A Sufjan Stevens fan posted a screenshot of the comment box of Stevens’ website a few months back. Their message to Sufjan: “you hurt me so good with your tiny voice,” quite an endorsement. And this was well before the release of “Carrie & Lowell,” an album spun from Stevens’ most painful personal stories, and sung in the tiniest voice he can manage.
Many people will know Stevens as the fifty states guy, who set out to make an album for every star on the American flag starting with Michigan and Illinois. “Carrie & Lowell” could have been disguised as “Oregon” if he mixed in a few nods to the fur trade and Fort Astoria, but the allusions to location are more stage pieces than focal points. We get glimpse of the sea lion caves and the Tillamook Burn, but instead of mythologizing history as Stevens is wont to do, they tell us about the nature of his childhood. We’re seeing those summers in Oregon through little Sufjan’s eyes and hearing about them from his warbly choir boy voice. It’s wondrous and treacherous, mystical in its gloom.
The real center of the story is Sufjan’s mother, Carrie, who left her family in Michigan when Sufjan was a year old. She had intense struggles with mental illness that distanced her permanently from her children’s lives, and in 2012 she passed away, leaving Sufjan to gather his feelings and shape them into these 11 songs. On the sidelines is Lowell Brams, who married and divorced Carrie and became a more present father figure in Sufjan’s life, and eventually the director of Asthmatic Kitty.
Some of the most tender memories voiced on the album are about Lowell. “The man who taught me how to swim couldn’t quite say my first name,” Sufjan sings on “Eugene,” over nimbly plucked strings. The song is named for the Oregon town where Lowell worked in a bookstore. “Like a father he led community water on my head and he called me Subaru.” When the spirit of Carrie feels erratic and untethered, Lowell’s presence is a steadying hand.
That’s not to say this album condemns Carrie’s legacy. On the contrary, Sufjan eulogizes her by way of forgiveness. “I love you more than the world can contain/ in it’s lonely and ramshackle head,” he sings on “John My Beloved” like a solemn Mother’s Day card. On the first track, “Death with Dignity,” he asks “be near me, tired old mare/with the wind in your hair,” making his mother into a freed angel, moments before describing how she left her children in a video store. Her hurtful actions don’t pull against his love. They are just painful steps to the present day. Later on the same song Stevens references Proverbs 7:22, comparing himself to an ox in fetters, perhaps trapped by his mother’s pattern of self-destruction.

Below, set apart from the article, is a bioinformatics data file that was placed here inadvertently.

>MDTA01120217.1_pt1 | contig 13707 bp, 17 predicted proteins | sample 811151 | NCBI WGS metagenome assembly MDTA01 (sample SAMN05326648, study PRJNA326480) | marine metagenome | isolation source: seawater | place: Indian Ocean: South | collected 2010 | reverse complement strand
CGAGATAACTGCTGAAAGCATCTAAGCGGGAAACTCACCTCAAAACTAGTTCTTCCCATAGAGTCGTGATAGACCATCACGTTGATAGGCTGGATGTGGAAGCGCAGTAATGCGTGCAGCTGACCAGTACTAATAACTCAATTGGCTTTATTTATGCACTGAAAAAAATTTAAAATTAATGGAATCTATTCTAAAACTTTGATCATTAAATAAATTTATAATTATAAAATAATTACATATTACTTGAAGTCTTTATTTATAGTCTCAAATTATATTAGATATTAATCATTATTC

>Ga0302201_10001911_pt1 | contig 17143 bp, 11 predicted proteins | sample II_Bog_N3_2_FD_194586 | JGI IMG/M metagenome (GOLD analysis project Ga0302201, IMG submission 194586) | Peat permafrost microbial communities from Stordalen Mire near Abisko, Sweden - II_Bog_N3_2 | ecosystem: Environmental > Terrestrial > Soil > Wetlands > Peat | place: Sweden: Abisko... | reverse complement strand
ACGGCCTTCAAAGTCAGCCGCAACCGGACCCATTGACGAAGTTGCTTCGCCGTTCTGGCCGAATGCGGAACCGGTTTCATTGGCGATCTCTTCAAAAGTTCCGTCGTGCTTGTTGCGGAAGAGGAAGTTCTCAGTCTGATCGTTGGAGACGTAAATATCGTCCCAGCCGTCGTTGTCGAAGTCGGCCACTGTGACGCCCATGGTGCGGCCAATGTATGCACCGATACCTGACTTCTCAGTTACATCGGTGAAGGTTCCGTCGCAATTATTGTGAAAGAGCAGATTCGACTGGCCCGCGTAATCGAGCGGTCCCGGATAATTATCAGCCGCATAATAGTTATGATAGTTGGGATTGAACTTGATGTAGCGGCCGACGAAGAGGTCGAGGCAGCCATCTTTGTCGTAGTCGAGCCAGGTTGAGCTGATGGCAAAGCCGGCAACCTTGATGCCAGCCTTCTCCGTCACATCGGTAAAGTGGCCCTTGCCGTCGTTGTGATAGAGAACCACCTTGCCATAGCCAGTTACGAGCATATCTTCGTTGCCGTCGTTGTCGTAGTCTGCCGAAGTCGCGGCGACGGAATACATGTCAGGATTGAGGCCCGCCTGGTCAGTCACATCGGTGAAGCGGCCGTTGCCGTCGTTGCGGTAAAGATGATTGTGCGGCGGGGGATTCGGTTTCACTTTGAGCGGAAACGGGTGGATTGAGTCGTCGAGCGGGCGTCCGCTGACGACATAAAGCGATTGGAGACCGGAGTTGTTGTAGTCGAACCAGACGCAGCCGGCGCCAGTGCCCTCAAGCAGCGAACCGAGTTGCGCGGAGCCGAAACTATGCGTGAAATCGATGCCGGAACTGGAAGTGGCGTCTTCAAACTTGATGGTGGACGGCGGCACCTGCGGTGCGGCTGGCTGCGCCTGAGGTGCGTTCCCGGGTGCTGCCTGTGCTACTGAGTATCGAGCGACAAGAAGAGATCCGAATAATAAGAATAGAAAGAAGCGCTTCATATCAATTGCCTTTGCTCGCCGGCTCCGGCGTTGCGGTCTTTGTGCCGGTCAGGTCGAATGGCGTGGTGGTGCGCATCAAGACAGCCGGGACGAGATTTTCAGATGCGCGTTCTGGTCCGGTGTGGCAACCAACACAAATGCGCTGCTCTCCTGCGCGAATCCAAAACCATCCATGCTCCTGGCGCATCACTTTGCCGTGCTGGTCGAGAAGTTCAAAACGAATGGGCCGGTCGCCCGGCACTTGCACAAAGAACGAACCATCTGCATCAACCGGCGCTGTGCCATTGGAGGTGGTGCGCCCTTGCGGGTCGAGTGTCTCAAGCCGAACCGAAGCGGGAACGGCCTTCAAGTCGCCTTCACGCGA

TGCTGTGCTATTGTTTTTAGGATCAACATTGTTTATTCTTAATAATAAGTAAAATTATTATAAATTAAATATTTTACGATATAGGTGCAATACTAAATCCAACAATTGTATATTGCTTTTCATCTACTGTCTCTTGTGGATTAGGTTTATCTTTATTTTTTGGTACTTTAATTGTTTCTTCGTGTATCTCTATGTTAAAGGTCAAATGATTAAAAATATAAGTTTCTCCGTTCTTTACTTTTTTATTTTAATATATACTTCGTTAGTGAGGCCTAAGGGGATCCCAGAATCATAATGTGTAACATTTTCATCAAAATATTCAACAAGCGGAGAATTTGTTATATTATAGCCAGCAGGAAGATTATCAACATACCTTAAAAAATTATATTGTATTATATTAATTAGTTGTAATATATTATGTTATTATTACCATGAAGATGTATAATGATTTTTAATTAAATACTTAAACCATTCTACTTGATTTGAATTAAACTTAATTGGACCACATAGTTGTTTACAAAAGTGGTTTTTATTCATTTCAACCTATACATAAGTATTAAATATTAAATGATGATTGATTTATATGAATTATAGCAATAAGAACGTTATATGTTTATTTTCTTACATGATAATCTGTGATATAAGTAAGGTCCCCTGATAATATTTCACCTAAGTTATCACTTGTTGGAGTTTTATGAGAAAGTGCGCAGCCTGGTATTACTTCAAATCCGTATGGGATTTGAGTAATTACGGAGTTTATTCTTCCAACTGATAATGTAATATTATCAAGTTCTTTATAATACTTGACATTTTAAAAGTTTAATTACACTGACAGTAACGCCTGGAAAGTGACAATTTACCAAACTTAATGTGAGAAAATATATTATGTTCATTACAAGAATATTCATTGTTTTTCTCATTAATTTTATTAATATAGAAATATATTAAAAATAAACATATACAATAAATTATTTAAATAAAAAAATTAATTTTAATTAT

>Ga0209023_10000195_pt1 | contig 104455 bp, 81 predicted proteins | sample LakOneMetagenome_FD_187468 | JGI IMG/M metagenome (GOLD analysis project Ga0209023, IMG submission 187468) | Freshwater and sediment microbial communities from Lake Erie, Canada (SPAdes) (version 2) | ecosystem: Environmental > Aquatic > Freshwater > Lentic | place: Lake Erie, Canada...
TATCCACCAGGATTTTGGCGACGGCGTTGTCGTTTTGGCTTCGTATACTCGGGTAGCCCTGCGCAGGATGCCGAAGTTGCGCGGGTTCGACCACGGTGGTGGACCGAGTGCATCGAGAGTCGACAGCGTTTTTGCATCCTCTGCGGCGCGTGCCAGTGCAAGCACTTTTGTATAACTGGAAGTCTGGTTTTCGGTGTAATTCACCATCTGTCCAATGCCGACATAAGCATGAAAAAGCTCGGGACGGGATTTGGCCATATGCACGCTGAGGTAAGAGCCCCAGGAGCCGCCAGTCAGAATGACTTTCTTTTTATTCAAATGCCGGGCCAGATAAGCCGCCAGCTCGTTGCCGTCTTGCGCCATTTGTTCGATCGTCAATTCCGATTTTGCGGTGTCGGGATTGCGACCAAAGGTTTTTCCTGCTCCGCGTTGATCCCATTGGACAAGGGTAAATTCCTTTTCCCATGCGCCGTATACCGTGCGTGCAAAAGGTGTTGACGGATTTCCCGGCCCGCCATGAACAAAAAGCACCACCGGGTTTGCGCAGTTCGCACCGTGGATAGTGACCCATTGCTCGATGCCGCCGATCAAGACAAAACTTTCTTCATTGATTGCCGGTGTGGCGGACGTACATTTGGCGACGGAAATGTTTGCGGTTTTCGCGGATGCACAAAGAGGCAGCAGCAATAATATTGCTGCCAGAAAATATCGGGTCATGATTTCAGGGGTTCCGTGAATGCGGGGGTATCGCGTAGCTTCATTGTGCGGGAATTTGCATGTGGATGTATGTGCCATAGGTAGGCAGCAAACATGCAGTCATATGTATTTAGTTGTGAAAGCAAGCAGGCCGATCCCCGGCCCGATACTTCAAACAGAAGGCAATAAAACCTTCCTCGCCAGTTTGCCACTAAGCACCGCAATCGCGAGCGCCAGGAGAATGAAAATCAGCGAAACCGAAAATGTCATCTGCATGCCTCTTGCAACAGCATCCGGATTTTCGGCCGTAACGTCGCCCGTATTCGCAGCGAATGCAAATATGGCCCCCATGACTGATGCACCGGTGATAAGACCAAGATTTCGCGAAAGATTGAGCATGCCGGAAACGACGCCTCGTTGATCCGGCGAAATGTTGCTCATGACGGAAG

That impulse to follow in her footsteps comes back on “The Only Thing,” which has Stevens thinking about driving “half-light jackknife into the canyon at night.” It’s a tense five minutes as he sings about tearing himself apart to avoid remembering, all in that somber Christmas carol tone. The transition into the galloping Old West guitar of the title track feels like emerging from a long, pitch-dark tunnel with white knuckles on the steering wheel.
Perhaps the most vulnerable we find Stevens is when the veil of the reverent son is cast away and he curses in his lyrics. In the last few seconds of “No Shade in the Shadow of the Cross,” Stevens cries out “there’s blood on that blade/ f— me I’m falling apart.” We can feel him collapsing under the past, trembling with the weight of unconditional love. What makes “Carrie & Lowell” deeply touching is how touched Stevens is by his own music. He is working through the mystery of death for himself, and Sufjan is such a sweetheart that we’d like to reach out and hold his hand through it.
In quiet gaps throughout the album you can catch the faint whirr of an air conditioning unit hanging out of an apartment window. It’s a striking aspect of the recording process, because his past work has been so ornamented in orchestration and allusion that we’ve rarely seen him as a person with his own personal myths. Finally we’re not following Sufjan Stevens through a fantasy, we’re in his childhood bedroom, reading his diary over his shoulder. He knows we’re there, but the songs still belong to him, and to Carrie and Lowell.

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